The Cathedral of St. Philip - Atlanta, GA

Dance As If Jesus Was Watching

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A sermon by Canon George Maxwell
Proper 9 – Year A

 

I really don't like going to the mall. I don't like anything about it. I don't like the crowds, I don't like the smells, and I don't like the noise.

I actually went six weeks without a watch just because I didn't want to go to the mall to get the battery replaced.

Sometimes, though, you just have to face the music. So, I went to the mall. I dropped off my watch and, when the jeweler couldn’t get to it right away, I girded my loins and walked out into the main level.

As I fought through the crowd, trying my best not to smell the smells or hear the noises, I looked up and found myself right next to Dance Dance Revolution. Do you know what this is? It's life-sized video game with a video screen and a dance stage. To play, you stand on the stage, wait for colored arrows to appear at your feet, and start dancing.

Still working my way through the crowd, I noticed that the guy on stage was … well … way too old to be on that stage. He was wearing tight black pants and a well-tailored black and white shirt. His hands were waving in the air. His hips were thrusting. His feet were pumping.

It was embarrassing!

I mean, I was embarrassed for him!

I was just about even with the stage when the music came to an end. There was no applause. No one even seemed to notice.

But, the dancer … he was beaming.

I'd never seen such a smile. I'd never seen a body so obviously free. I'd never seen anymore more fully alive.

I felt an unexpected rush of emotion. I thought, “I want a world where that guy can dance like that. I want a world where we all can learn to dance like that!”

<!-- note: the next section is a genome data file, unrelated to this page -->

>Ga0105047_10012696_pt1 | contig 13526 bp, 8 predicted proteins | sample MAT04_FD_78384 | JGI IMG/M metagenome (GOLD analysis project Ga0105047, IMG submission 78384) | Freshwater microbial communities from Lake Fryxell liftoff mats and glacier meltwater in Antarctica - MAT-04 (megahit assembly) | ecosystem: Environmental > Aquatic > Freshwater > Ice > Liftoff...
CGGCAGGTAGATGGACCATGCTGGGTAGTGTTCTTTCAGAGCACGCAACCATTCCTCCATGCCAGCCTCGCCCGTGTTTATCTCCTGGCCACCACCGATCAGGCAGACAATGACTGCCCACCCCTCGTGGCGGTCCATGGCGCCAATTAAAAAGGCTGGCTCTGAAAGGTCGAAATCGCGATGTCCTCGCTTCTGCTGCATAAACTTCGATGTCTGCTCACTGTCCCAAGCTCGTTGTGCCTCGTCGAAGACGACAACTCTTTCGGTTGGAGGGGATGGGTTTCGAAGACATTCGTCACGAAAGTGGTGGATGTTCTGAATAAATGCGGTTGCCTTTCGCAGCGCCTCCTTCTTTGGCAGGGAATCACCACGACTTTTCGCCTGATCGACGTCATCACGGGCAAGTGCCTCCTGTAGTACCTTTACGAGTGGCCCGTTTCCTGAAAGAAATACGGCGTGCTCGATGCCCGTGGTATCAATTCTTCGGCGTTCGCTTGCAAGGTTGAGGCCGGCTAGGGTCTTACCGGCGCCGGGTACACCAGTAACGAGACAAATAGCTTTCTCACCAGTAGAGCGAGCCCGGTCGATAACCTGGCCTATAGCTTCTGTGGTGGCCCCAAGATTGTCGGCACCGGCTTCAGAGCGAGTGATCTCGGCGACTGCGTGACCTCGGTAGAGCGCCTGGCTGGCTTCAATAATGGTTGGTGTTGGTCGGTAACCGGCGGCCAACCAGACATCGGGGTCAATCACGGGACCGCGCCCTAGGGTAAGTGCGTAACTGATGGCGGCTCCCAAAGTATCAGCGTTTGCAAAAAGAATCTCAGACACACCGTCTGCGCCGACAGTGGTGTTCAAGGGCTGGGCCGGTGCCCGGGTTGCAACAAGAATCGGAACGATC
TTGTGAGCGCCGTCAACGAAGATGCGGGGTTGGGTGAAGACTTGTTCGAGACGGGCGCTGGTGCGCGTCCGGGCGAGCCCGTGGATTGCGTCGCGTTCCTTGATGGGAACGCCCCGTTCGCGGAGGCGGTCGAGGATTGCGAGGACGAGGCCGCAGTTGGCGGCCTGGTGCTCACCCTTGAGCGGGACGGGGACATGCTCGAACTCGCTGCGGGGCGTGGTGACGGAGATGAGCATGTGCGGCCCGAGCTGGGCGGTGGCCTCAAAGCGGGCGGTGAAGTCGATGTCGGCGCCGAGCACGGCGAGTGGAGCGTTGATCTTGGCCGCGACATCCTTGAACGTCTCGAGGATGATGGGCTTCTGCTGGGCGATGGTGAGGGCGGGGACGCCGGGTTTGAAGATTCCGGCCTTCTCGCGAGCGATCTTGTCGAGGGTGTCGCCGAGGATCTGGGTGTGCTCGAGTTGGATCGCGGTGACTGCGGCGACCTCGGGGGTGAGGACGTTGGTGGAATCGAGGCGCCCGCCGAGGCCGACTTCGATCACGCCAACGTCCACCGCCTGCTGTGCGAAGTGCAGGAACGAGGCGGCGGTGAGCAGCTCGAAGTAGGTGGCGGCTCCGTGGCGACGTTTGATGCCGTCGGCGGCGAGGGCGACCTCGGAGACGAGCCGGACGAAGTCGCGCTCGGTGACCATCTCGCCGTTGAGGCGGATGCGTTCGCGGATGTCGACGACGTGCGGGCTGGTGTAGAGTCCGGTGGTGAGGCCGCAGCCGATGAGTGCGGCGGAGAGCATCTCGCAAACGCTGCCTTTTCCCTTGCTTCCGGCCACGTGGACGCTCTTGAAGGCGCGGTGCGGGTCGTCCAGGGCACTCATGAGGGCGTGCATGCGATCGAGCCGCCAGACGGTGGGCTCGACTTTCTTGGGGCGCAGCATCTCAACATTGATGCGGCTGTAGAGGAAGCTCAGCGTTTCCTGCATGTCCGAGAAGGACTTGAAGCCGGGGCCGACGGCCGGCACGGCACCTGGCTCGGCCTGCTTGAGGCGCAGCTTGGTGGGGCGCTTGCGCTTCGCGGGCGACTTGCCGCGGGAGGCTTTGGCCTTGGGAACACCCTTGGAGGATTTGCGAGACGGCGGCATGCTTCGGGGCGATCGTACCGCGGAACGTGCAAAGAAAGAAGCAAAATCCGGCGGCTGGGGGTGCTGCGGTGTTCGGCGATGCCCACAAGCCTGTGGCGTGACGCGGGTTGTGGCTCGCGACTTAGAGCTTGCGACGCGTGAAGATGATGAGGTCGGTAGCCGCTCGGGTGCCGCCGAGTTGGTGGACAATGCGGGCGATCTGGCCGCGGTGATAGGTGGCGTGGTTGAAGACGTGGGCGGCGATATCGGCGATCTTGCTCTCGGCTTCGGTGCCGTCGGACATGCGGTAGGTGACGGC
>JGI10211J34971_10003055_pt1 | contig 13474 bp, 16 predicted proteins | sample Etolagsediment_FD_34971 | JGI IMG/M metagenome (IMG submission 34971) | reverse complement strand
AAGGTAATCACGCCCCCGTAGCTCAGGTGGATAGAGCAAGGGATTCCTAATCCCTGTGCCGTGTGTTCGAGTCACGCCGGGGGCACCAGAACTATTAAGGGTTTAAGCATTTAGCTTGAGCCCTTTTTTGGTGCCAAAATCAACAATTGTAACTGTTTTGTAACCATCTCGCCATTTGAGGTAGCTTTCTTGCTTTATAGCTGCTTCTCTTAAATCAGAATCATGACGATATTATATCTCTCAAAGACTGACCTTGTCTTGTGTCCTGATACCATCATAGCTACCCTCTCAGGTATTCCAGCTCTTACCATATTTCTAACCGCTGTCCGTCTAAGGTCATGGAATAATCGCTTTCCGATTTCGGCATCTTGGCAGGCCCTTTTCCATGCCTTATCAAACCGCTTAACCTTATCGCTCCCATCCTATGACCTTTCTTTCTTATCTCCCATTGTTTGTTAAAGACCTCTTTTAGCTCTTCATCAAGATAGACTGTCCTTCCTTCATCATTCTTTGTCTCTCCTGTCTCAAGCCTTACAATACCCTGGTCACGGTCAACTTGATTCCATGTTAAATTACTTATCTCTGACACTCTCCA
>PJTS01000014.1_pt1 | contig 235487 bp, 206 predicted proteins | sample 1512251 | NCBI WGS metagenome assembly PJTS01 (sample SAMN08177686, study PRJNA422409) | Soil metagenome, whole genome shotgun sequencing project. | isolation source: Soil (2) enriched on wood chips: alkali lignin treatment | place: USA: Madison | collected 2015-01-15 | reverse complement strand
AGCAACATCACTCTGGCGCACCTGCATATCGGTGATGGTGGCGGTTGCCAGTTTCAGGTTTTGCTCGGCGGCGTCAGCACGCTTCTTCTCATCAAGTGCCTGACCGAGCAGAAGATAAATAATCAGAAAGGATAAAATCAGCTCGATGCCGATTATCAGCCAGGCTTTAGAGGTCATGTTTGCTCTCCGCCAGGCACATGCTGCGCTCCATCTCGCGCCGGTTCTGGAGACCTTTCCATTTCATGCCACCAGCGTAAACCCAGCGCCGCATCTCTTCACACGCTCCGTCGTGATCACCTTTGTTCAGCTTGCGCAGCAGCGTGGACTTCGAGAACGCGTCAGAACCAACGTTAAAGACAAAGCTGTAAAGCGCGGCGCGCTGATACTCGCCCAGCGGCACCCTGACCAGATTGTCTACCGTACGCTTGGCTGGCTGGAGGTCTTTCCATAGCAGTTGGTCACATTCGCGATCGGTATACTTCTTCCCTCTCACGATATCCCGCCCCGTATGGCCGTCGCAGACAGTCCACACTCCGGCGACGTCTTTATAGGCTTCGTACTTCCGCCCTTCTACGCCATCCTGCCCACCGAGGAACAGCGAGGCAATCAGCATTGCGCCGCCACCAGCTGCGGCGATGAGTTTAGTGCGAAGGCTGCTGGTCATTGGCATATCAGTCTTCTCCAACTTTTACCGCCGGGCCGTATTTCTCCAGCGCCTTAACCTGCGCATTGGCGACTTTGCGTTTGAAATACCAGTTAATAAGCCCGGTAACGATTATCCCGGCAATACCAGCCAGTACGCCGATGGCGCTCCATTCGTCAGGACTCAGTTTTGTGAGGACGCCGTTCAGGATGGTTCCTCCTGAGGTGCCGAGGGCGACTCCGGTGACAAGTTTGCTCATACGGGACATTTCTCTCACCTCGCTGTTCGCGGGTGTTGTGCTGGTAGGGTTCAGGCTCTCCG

Some things are easy to say and hard to do. Who gave him permission to dance like that? Where would the rest of us ever learn to dance like that?

Maybe it's as easy as letting go of our inhibitions, following the passions, and doing whatever we feel in the moment.

Maybe it’s like that song from the 1980s, “Come from the Heart.”

You got to sing like you don't need the money
Love like you'll never get hurt.
You got to dance like nobody's watchin’
It’s gotta come from the heart
If you want it to work

Maybe that's it. Maybe we just need to let our inhibitions fly away and follow our feelings. Maybe we already know how to dance and removing the obstacles we create for ourselves is all we need to do to build the world we want.

When I think about the dancing man’s face, though, it wasn't just relief that he was feeling. It wasn't just a release of awkward energy. He seemed to be in touch with something else, something beautiful.

Jesus is trying to tell us about that “something else” in our gospel passage today. Remember the admonition, “We played the flute for you, and you did not dance.”

Jesus knows that everyone is not hearing him. He has just challenged the religious authorities on their interpretation of the prohibitions against activity on the Sabbath. They are already doing what plotting authorities do. Rather than meeting his argument, they are attacking his character. They are calling him “a glutton and a drunkard, a friend of tax collectors and sinners.”